However, providers wishing to generate greater consumer monthly ARPUs to see a return on their investments cannot be overly reliant on subscribers taking a curated TV and full fibre broadband package. ISPs will need to restrategise their service offerings and marketing campaigns.

 

Broadband net adds less than impressive but FTTP gaining ground

The past two quarters of the year marked a definite slowdown within the fixed line sector as Covid pandemic gains firmly abated along with the cost of living crisis seeing a shift from fixed services to mobile broadband only. Despite the sector’s healthier uptake in numbers across the board, with around 85k net broadband additions at the close of Q4 2022, compared to the previous quarter’s 13k, the market remains challenging with little signs of significant turnarounds on the horizon.


FTTP network rollout has steadily continued throughout the quarter with Openreach covering 9.572m premises and Virgin Media O2’s (VMO2’s) Project Lightning drawing to a close with around 3.2m premises passed. Wholesale broadband lines increased by around 100k totalling 29.14m. A wholesale market shake-up looms as the new fibre joint venture, Nexfibre, between Telefónica, Liberty Global and InfraVia Capital is launched with 24k Project Lightning premises being transferred to the network.


Key headlines:

  • For the third consecutive quarter, BT’s consumer division reports losses (estimated -79k); its churn rate remained around 1.1% meaning it’s likely offering out-of-contract subscribers similarly priced tariffs with an eye on retention; Openreach reported a loss (-10k) due to the market slowdown.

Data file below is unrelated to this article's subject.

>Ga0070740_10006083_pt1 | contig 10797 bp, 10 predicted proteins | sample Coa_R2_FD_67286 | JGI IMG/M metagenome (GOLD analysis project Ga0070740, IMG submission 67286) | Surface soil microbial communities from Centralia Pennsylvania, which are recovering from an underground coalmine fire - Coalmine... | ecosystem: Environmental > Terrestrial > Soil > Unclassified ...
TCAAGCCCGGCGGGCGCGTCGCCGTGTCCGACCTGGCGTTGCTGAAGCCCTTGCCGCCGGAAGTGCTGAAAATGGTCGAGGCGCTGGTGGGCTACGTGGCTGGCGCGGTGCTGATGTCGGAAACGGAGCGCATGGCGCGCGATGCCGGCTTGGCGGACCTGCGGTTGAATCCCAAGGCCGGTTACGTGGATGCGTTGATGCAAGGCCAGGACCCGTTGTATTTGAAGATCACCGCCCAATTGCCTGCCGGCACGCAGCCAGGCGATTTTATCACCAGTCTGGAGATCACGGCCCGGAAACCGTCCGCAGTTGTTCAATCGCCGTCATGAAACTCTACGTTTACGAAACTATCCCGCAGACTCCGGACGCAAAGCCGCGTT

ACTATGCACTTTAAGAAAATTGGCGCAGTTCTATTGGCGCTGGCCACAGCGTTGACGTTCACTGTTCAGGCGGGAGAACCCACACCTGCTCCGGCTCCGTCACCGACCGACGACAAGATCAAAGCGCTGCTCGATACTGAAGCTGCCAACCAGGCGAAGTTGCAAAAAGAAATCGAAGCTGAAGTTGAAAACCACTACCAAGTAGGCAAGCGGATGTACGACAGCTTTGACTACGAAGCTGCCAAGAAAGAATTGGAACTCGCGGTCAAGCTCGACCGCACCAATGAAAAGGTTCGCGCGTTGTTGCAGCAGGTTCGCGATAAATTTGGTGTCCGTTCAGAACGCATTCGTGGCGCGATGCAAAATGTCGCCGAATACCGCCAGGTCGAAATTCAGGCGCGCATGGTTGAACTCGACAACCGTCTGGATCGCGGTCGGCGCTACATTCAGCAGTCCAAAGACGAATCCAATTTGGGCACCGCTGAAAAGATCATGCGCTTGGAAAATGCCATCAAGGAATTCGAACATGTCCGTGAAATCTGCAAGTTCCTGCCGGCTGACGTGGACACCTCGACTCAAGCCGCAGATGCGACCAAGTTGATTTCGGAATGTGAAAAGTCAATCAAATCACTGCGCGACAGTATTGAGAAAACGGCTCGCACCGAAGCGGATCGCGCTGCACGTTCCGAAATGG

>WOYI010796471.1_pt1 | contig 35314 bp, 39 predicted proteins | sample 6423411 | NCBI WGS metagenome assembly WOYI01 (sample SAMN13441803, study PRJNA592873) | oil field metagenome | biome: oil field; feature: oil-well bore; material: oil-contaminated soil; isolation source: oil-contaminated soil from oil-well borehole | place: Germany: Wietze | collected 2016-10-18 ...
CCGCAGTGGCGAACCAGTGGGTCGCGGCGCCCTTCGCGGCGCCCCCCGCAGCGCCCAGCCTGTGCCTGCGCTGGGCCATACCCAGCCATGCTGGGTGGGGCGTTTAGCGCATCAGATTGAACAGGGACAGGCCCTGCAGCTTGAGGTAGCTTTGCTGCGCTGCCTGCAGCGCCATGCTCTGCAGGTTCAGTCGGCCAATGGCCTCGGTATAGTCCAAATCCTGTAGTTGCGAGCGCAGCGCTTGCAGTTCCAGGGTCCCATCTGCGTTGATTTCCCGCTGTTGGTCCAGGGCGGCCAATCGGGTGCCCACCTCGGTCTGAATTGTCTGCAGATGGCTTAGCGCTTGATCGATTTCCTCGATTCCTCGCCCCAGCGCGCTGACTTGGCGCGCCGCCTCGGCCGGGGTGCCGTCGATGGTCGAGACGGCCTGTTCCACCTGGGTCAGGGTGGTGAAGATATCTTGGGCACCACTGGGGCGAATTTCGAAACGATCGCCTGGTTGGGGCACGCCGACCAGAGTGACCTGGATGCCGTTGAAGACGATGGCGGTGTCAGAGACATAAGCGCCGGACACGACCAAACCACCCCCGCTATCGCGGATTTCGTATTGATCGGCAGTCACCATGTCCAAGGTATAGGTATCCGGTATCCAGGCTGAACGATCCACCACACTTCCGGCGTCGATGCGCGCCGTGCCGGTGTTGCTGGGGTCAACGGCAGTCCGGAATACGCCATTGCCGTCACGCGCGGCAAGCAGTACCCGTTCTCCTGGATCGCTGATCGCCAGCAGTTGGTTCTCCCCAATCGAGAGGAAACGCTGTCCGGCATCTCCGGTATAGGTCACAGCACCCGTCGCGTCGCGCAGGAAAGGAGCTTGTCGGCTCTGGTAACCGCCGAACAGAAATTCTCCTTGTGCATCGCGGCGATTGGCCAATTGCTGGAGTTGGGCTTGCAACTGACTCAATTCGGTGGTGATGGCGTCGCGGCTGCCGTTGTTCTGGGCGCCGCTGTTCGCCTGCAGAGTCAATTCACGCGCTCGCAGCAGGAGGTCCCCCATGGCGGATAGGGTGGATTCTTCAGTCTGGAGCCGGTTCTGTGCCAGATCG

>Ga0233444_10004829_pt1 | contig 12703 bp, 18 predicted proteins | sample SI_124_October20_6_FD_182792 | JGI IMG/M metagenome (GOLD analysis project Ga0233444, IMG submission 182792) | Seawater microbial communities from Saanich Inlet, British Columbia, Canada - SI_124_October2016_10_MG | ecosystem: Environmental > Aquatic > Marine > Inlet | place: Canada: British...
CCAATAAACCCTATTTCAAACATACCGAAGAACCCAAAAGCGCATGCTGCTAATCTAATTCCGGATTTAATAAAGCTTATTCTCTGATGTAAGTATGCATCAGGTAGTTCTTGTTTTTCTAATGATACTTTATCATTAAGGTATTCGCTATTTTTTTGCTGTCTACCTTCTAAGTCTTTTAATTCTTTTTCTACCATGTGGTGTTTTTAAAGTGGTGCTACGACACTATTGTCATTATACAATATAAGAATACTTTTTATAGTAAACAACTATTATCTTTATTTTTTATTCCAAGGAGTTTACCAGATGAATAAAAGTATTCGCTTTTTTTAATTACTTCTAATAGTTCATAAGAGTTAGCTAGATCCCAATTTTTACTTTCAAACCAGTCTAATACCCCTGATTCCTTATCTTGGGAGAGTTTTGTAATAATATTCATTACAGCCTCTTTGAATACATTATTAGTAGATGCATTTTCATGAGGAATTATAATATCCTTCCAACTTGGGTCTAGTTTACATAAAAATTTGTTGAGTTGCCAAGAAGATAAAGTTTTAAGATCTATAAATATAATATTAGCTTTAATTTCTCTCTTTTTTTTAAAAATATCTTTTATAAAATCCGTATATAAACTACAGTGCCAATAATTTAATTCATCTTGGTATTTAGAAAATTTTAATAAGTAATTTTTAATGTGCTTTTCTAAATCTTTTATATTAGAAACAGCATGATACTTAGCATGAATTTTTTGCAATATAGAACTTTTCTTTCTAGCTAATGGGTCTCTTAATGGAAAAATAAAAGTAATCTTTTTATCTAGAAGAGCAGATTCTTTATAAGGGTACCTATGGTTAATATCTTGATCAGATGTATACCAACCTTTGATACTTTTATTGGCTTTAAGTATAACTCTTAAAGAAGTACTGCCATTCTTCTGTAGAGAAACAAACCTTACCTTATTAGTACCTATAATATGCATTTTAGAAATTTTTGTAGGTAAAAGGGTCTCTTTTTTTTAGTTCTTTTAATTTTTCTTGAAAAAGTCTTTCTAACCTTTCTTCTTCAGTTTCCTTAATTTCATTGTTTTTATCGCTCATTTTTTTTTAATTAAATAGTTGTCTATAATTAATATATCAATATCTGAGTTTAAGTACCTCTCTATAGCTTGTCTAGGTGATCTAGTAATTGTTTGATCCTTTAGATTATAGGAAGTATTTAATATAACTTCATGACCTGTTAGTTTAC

• Total Q4 2022 FTTH/P/B, FTTC, cable, FWA/satellite and DSL wholesale connections stood at an estimated 29.14m, up from 28.51m y-o-y; with retail consumer and business connections reaching an estimated 29.11m during Q4 2022, up from 28.77m at the close of Q4 2021.

  • FTTP locations covered by Openreach’s network 2 years ago sees 50% of its broadband base now on FTTP.

  • VMO2 sees broadband net adds reaching just under 23k up from 19k bringing its broadband customer base to 5.653m.

  • Sky UK with an estimated 6.215m broadband subscribers and bolstered by its pay-TV subscribers, remains the dominant player in its European operations.

  • Out of the AltNet ISPs metrics we tracked there were an estimated 45k broadband net additions compared to 32k in the previous quarter.

  • Overall AltNet operators’ FTTx (pre-dominantly FTTH/P/B) ISPs subscriber numbers are slowly on the rise; we estimate the total number to be around 2.54m at the close of Q4 2022.

Wholesale connections remain static in challenging conditions